Re: [TLS] Suite B compliance of TLS 1.2

Martin Rex <martin.rex@sap.com> Wed, 26 July 2006 16:35 UTC

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From: Martin Rex <martin.rex@sap.com>
Message-Id: <200607261635.SAA18707@uw1048.wdf.sap.corp>
Subject: Re: [TLS] Suite B compliance of TLS 1.2
To: uri.blumenthal@intel.com (Blumenthal, Uri)
Date: Wed, 26 Jul 2006 18:35:08 +0200 (MET DST)
In-Reply-To: <279DDDAFA85EC74C9300A0598E7040565DBF61@hdsmsx412.amr.corp.intel.com> from "Blumenthal, Uri" at Jul 26, 6 10:53:53 am
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Blumenthal, Uri wrote:
> 
> >> Hashing the handshakes messages with both, old and new hash
> >> algorithms and deciding later in the handshake which results
> >> go into creation/verification of the finished message when
> >> it has been determined/negotiated which algorithms to use
> >> should be doable, and just moderately more expensive.
> 
> I think the preferred direction is to hash with the new negotiated hash.
> What would be the purpose of hashing with the old one?

Aren't the client hello and server hello included in the hash?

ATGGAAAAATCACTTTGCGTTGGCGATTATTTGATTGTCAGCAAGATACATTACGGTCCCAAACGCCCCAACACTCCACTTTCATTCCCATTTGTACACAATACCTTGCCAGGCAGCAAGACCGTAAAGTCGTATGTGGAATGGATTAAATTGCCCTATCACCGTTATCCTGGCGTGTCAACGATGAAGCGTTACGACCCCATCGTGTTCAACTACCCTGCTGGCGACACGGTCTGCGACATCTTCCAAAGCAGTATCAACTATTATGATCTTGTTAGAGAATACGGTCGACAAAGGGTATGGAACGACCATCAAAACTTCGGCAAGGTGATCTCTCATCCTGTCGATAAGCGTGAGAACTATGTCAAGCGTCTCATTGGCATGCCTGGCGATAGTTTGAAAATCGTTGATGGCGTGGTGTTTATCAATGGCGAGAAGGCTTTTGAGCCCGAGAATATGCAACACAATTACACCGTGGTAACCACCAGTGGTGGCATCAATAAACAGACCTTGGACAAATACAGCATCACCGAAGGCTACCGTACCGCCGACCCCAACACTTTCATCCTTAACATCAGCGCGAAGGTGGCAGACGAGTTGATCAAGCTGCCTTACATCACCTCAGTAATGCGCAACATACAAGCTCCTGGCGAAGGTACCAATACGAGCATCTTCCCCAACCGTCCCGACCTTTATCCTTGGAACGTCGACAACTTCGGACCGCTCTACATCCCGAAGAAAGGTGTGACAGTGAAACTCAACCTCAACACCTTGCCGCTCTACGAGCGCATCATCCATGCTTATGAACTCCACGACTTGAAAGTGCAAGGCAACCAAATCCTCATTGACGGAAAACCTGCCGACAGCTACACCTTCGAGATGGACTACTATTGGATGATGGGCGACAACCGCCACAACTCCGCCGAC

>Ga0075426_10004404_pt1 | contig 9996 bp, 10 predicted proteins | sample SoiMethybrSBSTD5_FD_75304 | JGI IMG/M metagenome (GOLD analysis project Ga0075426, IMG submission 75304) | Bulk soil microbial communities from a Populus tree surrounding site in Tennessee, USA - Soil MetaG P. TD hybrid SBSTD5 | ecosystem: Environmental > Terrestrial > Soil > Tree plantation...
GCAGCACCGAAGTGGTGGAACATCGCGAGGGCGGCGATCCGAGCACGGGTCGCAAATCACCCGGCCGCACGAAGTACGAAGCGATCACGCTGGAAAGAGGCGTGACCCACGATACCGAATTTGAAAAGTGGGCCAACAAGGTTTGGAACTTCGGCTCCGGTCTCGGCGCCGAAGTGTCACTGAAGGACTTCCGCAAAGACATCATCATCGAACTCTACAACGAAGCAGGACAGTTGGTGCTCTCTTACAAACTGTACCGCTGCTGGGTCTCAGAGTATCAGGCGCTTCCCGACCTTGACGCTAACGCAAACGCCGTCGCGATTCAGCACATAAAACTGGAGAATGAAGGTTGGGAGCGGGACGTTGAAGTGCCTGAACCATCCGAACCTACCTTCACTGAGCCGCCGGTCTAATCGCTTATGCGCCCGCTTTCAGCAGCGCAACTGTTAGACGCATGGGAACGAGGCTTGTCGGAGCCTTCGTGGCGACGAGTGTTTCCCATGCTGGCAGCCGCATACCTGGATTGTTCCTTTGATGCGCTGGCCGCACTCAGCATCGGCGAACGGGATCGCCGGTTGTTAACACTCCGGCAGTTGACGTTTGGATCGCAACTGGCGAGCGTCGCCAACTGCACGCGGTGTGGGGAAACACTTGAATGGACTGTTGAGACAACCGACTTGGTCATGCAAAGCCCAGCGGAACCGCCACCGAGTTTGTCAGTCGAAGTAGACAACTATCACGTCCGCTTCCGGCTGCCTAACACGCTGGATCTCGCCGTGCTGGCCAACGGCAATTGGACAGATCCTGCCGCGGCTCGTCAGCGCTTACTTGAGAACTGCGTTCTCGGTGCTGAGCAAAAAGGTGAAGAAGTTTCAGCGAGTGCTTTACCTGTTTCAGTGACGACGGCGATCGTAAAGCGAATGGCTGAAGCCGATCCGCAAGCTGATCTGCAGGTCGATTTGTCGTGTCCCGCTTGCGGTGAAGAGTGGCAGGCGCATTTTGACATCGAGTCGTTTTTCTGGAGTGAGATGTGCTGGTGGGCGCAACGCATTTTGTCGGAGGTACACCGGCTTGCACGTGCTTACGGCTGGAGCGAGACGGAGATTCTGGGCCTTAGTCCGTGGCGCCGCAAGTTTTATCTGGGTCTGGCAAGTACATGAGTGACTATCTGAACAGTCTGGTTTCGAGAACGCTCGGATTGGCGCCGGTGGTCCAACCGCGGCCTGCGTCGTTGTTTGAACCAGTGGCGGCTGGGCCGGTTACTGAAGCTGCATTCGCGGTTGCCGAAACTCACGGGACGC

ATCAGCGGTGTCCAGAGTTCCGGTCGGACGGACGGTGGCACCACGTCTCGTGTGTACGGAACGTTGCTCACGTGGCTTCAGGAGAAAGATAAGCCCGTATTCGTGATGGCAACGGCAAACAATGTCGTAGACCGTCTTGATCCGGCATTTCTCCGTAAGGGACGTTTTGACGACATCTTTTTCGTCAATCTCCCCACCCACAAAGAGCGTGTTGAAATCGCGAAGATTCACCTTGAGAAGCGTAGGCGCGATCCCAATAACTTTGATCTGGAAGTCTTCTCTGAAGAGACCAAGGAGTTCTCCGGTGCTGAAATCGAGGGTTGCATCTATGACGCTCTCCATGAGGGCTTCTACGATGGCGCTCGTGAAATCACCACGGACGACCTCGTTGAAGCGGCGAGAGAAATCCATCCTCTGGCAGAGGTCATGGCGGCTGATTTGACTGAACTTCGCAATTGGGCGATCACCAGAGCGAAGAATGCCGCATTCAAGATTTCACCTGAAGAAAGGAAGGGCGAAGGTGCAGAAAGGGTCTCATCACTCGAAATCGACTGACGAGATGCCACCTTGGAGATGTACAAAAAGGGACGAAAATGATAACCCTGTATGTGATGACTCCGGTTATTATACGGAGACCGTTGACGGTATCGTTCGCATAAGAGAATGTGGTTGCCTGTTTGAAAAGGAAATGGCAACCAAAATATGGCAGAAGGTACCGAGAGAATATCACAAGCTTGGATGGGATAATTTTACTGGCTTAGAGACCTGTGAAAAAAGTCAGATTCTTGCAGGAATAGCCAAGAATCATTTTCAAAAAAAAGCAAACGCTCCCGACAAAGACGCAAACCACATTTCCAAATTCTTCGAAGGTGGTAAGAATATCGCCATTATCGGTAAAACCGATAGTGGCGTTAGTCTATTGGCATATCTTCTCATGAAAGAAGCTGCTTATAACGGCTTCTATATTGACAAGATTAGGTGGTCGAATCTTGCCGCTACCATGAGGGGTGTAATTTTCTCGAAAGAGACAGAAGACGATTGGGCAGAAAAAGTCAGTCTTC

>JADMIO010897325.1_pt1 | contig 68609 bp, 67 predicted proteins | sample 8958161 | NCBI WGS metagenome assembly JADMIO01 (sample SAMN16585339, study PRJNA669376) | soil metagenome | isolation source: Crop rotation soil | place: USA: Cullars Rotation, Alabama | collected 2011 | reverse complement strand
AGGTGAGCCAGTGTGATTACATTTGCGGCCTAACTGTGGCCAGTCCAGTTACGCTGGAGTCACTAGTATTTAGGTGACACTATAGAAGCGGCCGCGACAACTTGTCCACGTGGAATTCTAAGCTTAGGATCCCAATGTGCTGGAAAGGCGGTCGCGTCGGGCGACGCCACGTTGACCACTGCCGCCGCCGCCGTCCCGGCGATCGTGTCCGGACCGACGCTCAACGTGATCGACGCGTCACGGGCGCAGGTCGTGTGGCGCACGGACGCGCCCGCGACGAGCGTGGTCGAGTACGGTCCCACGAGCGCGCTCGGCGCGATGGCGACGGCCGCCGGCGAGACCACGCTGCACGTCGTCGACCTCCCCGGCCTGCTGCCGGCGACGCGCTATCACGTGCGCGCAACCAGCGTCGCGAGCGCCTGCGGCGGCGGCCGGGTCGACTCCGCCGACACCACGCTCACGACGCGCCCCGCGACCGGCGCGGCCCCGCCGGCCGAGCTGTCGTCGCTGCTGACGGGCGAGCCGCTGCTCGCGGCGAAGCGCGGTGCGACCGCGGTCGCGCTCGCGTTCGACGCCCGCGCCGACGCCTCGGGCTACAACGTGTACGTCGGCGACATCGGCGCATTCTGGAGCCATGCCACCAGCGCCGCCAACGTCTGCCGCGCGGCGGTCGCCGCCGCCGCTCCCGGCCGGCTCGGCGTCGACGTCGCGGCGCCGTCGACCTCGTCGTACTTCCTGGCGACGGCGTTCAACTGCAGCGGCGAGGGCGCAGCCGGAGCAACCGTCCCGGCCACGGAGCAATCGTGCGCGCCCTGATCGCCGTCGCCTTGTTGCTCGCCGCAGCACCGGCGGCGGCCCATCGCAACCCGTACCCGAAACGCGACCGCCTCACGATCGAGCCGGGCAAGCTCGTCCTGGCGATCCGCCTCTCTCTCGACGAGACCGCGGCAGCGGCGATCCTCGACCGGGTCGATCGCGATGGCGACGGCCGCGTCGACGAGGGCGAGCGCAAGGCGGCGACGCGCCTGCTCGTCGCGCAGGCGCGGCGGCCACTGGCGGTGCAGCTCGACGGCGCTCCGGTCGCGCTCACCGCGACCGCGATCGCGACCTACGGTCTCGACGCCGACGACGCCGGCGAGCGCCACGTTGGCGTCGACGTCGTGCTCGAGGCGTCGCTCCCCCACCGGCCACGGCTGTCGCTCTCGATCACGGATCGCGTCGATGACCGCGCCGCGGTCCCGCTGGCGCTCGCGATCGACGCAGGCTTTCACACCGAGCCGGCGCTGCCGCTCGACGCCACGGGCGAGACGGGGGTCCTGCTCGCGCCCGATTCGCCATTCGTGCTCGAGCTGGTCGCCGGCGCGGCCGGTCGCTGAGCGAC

So the client doesn't know which one has been negotiated until
after interpreting the ServerHello message (unless the client
is determined from the beginning to not interoperate with older servers).

> 
> >> I'm slightly worried about the potential "market pressure"
> >> which this might cause.  I certainly don't mind adoption/offering
> >> of strong cryptographic protocols/technologies, but right
> >> now I do NOT consider TLS fundamentally broken or weak,
> >> and I would prefer if people focus on the acutal weaknesses
> >> within the technology, rather than replacing the
> >> (currently) strongest link in a weak chain with a much
> >> stronger one.
> >
> >I'm sensitive to what you're saying and I have the same doubts.
> >On the other hand, I also worry about the attacks on MD5 and SHA-1
> >getting much worse and then having to explain why we didn't
> >do anything about it
> 
> Exactly. 
> 
> But I'm confused wrt. what Martin calls "strongest link". Clearly it's
> not RSA or SHA-1 (and hopefully not MD5 :-)?

Except for the weakness in the random number generator of the
Netscape Navigator browser over 10 years back I haven't heard about
attacks against SSL sessions (ignoring the export ciphersuites here).

However there have been and still are attacks against users that
were under the impression that their browser would protect them
through the use of SSL.

Most weaknesses were implementation flaws (XSS, use of frames
giving false impressions, incorrect certificate path validation),
but there were also design issues involved (the magic how an
awfully large number of questionable trust anchors are
created/initialized, CAs inappropriately issuing certificates,
IDNs and how they interact with HTTPS endpoint identification) 


I do agree that MD5 should no longer be used for integrity
protection because of the known weaknesses.  But when used
together with SHA-1 in the SSL/TLS handshake fashion, it is
NOT utterly useless.

-Martin

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